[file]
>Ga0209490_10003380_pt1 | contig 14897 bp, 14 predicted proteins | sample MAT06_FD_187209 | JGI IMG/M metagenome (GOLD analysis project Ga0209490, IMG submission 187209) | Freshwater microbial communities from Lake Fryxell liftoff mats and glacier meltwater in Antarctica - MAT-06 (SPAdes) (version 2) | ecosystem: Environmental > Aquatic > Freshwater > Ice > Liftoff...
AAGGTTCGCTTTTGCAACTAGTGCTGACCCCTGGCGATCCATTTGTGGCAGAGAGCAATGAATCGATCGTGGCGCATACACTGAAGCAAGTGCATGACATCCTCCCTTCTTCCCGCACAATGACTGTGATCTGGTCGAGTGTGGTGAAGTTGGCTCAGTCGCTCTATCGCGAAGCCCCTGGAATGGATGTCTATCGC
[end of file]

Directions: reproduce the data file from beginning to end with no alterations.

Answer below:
>Ga0209490_10003380_pt1 | contig 14897 bp, 14 predicted proteins | sample MAT06_FD_187209 | JGI IMG/M metagenome (GOLD analysis project Ga0209490, IMG submission 187209) | Freshwater microbial communities from Lake Fryxell liftoff mats and glacier meltwater in Antarctica - MAT-06 (SPAdes) (version 2) | ecosystem: Environmental > Aquatic > Freshwater > Ice > Liftoff...
AAGGTTCGCTTTTGCAACTAGTGCTGACCCCTGGCGATCCATTTGTGGCAGAGAGCAATGAATCGATCGTGGCGCATACACTGAAGCAAGTGCATGACATCCTCCCTTCTTCCCGCACAATGACTGTGATCTGGTCGAGTGTGGTGAAGTTGGCTCAGTCGCTCTATCGCGAAGCCCCTGGAATGGATGTCTATCGC